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Night Air

"If God is Art, then what do we make
of Jasper Johns?" One never knows
what sort of question a patient will pose,

or how exactly one should answer.
Outside the window, snow on snow
began to answer the ground below

with nothing more than foolish questions.
We were no different. I asked again:
"Professor, have we eased the pain?"

Eventually, he'd answer me with:
"Tell me, young man, whom do you love?"
"E," I'd say, "None of the Above,"

and laugh for lack of something more
to add. For days he had played that game,
and day after day I avoided your name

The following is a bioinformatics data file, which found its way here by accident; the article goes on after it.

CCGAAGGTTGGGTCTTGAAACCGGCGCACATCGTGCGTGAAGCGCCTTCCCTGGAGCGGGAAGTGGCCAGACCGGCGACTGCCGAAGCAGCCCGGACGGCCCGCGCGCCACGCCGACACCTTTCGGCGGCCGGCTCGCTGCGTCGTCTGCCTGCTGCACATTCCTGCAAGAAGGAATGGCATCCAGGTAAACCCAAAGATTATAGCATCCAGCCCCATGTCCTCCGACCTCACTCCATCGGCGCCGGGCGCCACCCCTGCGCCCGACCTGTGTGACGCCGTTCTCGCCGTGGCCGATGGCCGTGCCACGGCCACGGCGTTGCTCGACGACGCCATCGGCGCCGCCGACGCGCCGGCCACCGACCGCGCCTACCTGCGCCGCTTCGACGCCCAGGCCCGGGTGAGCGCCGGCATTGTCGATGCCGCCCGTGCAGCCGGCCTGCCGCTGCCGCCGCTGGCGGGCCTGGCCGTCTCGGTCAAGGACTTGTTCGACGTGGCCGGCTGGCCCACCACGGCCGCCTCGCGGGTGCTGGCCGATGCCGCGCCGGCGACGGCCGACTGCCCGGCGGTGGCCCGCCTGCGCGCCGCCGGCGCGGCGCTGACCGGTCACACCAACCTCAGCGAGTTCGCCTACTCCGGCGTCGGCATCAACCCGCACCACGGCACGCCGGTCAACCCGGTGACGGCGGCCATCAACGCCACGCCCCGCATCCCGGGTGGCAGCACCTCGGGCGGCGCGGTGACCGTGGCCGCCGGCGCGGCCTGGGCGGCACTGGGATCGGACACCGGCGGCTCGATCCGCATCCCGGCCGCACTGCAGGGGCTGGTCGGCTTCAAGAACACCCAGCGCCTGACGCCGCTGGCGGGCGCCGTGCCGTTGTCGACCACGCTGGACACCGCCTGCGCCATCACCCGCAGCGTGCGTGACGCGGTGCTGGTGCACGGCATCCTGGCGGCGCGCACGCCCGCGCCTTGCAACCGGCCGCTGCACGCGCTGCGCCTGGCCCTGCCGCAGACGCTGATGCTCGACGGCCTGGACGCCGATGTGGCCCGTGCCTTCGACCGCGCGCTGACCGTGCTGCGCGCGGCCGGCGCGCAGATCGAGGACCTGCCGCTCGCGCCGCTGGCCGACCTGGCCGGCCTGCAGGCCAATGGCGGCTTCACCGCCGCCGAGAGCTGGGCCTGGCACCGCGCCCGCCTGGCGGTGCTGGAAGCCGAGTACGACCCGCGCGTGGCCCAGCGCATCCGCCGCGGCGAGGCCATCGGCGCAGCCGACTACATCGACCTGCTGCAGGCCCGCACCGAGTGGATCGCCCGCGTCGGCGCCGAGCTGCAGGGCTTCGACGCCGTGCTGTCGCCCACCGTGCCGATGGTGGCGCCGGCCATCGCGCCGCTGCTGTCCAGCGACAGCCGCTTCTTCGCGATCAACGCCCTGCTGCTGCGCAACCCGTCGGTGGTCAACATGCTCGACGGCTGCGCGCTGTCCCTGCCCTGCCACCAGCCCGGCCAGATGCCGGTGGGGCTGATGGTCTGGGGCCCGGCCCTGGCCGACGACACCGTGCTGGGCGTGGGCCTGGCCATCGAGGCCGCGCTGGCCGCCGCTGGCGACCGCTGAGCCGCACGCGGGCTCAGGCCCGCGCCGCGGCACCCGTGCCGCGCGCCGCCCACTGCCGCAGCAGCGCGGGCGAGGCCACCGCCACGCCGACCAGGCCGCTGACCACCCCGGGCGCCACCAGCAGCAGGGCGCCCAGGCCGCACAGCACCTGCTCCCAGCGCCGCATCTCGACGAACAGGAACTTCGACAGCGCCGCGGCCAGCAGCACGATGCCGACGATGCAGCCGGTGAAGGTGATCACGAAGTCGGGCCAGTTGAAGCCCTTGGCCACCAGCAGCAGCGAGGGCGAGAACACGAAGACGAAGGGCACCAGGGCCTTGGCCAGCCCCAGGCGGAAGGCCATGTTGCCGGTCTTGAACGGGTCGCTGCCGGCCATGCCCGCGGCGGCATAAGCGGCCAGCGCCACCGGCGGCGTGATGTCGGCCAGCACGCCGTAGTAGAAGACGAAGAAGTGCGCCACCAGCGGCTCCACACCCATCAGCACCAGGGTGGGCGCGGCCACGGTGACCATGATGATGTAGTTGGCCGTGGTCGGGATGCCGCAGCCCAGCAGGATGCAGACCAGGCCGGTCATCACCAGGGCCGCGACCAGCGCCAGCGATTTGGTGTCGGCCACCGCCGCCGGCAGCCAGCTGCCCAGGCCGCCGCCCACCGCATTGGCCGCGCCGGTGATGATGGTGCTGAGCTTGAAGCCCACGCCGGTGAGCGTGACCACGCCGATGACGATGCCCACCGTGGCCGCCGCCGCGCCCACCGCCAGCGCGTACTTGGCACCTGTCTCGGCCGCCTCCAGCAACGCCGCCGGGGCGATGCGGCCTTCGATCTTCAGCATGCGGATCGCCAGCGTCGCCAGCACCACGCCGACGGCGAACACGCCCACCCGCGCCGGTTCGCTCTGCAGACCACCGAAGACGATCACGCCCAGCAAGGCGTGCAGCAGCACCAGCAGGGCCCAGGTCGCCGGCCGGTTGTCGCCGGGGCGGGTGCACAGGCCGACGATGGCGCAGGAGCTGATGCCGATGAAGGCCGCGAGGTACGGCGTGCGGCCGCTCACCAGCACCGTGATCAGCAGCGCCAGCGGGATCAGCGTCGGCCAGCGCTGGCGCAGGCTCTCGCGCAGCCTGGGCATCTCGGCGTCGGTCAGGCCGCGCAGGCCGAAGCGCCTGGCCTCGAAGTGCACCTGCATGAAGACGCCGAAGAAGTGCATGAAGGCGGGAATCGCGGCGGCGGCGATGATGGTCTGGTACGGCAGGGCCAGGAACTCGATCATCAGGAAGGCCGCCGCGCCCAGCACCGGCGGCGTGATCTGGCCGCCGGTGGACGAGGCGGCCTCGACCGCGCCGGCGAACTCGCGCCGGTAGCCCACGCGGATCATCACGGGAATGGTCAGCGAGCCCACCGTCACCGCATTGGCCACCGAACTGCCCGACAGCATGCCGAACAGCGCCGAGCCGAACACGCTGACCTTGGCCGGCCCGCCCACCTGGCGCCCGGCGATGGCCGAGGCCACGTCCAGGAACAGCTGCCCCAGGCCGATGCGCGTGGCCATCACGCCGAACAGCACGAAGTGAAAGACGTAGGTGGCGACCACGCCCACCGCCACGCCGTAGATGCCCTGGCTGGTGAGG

by instinct. I never told him how
we often wear each other's clothes—
we aren't what many presuppose.

Call it an act of omission, my love.
Tonight, while walking to the car,
I said your name to the evening star,

clearly pronouncing the syllables
to see your name dissipate
in the air, evaporate.

Only the night air carries your words
up to the dead (the ancients wrote):
I watched them rise, become remote.



appeared originally in Yale Review
reprinted on Poetry Daily